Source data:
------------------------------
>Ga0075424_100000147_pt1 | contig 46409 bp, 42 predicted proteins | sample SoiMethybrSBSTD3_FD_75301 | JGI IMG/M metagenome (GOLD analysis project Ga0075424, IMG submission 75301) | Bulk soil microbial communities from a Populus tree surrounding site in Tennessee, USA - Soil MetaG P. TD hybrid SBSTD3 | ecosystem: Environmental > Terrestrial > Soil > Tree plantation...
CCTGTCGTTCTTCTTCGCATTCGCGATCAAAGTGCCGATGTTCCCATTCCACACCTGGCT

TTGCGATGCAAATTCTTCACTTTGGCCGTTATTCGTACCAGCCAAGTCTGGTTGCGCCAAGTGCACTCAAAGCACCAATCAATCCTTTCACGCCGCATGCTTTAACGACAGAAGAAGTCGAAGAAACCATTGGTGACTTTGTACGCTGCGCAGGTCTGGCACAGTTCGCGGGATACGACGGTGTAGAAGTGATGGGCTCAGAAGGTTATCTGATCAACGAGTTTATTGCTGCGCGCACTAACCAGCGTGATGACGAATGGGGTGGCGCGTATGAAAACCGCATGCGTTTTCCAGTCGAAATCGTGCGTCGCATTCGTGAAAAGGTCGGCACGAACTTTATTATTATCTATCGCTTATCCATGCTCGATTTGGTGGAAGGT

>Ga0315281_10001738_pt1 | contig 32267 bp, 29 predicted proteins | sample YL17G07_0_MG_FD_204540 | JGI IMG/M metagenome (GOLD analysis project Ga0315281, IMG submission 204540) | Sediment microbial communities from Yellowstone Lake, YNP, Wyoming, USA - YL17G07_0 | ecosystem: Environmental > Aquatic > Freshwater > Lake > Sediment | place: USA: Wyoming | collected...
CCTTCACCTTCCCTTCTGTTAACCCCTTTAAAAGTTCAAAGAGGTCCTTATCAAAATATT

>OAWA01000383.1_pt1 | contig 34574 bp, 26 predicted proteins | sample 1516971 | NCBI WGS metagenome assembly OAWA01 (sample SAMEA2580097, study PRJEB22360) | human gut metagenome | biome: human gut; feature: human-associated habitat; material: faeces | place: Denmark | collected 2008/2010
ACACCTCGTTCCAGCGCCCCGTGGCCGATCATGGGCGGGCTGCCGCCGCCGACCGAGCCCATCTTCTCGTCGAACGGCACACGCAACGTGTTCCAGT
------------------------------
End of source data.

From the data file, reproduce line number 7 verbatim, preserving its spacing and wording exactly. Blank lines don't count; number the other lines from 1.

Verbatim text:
ACACCTCGTTCCAGCGCCCCGTGGCCGATCATGGGCGGGCTGCCGCCGCCGACCGAGCCCATCTTCTCGTCGAACGGCACACGCAACGTGTTCCAGT